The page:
Sometimes I will post something and I feel I am able to anticipate the likely responses the photo or link or article will generate.
Some of the expected comments can be fun, others can be polarizing and divisive… and others can be the equivalent to setting a room on fire and quickly closing the door behind you.
I love the diverse readership this website has. It’s encouraging that regardless of what is posted there will likely be some sort of interaction with it. Not that I need the validation but I do like sharing content or thoughts that connects with others even if it’s just others also sharing their love of high heels.
There are some readers who will email me after certain types of posts that, well, yell at me when I discuss certain topics. It would be almost funny if it wasn’t so intense.
Actually, what IS funny is when someone sends a very very very long and angry email about drag queen story time that they obviously put a lot of work into and I just delete it without reading it, lol.
Sometimes if I have an admittingly shallow post about how much I love lingerie, I’ll get emails that tell me I need to stop being so superficial and be more serious about gender identity.
If I discuss legislation that targets the LGBTQ+ community, I get emails calling me a woke bitch and I should stick to talking about dresses.
Thank God for the block and filtering options that Gmail has.
One particular trigger for some readers is anything that has anything to do with transgender youth. Some of my more… opinionated readers will send me clips from Fox News about doctors “mutilating” children who have undergone gender affirming medical care. Some articles that are forwarded to me are about drag queens grooming children. These things are simply not happening.
Anyone undergoing any sort of medical treatment when it comes to gender identity has likely gone through years of therapy and counseling. These procedures are not taken lightly. A person getting the genitalia that coincides with their gender identity is crucial and even life-saving in some situations. Someone’s choice to proceed with that is their choice and is not something that someone just “decides” to do.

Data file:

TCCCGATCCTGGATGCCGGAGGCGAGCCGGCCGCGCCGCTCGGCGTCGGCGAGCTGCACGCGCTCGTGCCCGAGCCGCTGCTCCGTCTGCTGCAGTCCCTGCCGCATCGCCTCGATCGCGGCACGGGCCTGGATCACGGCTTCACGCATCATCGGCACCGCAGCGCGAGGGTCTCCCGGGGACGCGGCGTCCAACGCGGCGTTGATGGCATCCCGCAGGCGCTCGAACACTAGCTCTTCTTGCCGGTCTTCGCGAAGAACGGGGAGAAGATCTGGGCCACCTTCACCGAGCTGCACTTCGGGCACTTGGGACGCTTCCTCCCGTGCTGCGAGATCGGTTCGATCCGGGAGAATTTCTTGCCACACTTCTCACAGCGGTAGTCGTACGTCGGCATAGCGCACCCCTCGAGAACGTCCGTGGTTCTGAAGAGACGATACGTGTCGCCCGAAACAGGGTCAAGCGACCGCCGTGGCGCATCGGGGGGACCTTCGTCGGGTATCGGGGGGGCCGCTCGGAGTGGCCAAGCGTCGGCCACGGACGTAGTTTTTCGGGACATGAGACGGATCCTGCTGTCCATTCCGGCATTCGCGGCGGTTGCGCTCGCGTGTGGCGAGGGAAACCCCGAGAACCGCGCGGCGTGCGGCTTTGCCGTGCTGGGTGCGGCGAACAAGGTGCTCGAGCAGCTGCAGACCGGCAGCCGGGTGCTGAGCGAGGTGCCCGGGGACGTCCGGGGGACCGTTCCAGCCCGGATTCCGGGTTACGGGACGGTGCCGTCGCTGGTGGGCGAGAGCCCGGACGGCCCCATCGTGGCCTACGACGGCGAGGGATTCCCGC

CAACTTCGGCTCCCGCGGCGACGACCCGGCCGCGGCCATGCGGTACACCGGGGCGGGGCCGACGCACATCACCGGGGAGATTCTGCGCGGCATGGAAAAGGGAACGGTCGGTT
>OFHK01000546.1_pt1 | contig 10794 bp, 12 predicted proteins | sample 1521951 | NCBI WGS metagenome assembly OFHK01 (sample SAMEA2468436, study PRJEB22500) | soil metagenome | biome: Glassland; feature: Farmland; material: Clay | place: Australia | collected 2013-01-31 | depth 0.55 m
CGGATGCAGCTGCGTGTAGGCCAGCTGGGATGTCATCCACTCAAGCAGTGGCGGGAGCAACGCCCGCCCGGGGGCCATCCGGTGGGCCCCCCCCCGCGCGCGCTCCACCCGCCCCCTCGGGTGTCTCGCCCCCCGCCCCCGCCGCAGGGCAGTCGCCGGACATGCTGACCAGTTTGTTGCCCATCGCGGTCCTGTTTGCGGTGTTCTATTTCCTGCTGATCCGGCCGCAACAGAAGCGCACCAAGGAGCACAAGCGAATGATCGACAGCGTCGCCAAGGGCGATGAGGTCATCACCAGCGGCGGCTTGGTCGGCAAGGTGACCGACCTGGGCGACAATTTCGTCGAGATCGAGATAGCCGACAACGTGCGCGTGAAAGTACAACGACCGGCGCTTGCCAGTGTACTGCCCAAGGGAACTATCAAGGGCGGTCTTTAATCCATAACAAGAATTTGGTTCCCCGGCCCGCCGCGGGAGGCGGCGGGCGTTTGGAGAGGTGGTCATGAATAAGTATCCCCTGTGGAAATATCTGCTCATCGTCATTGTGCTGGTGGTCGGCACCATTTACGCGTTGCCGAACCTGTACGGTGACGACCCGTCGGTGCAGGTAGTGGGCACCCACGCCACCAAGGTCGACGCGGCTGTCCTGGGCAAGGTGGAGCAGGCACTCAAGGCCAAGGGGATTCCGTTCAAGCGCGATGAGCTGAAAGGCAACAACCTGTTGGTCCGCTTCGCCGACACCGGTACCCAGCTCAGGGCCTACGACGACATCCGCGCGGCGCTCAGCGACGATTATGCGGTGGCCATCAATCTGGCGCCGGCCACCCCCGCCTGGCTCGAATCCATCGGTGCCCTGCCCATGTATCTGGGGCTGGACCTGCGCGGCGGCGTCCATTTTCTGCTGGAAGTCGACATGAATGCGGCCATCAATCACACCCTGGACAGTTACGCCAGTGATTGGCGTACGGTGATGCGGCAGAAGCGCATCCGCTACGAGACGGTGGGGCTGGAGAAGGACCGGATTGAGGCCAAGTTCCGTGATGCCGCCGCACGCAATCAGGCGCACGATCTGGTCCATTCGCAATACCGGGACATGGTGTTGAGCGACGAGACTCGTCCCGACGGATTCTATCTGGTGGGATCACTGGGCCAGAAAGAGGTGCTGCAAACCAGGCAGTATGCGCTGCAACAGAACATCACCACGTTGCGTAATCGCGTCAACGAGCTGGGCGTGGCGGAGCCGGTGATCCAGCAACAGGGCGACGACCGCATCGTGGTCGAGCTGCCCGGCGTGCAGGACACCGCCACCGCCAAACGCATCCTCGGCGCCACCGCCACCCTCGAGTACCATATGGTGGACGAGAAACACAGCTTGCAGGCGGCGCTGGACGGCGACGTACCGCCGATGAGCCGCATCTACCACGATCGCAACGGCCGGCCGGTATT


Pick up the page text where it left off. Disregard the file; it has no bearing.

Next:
I can’t relate to needing to transition. I can’t relate to needing different anatomical features that better fit their gender identity. I don’t feel dysphoria beyond simply not feeling cute sometimes. Because of this, I can’t relate to someone who really felt that it was necessary to undergo medical care regarding their gender identity.
BUT I know that for others it’s important and unquestionably necessary. Who am I to say to what is right for someone else? Who am I to say whether or not someone should make a decision that only impacts themselves?
I have known who I am for over four decades. Over the years I have changed the terms that I identify with and have come to a stronger and clearer understanding of who I am and what is right for me. It’s a journey, remember? One that almost all of us begin very early on in life. One that likely begins in childhood.
From the moment I tried on “girl clothes” I knew. But I also knew that although I had the option to change my gender legally and medically, I knew that it wasn’t right for me. Decades later the needle on this hasn’t twitched at all. Knowing this, I also accept that for others the need for a change is indeed there and has also likely been there since childhood.
A teenager, even someone younger, knowing that their legal gender isn’t right for them is absolutely a reality for many. And it’s a reality I know exists even if it’s not a feeling I can relate to either at the age I am now or when I was younger.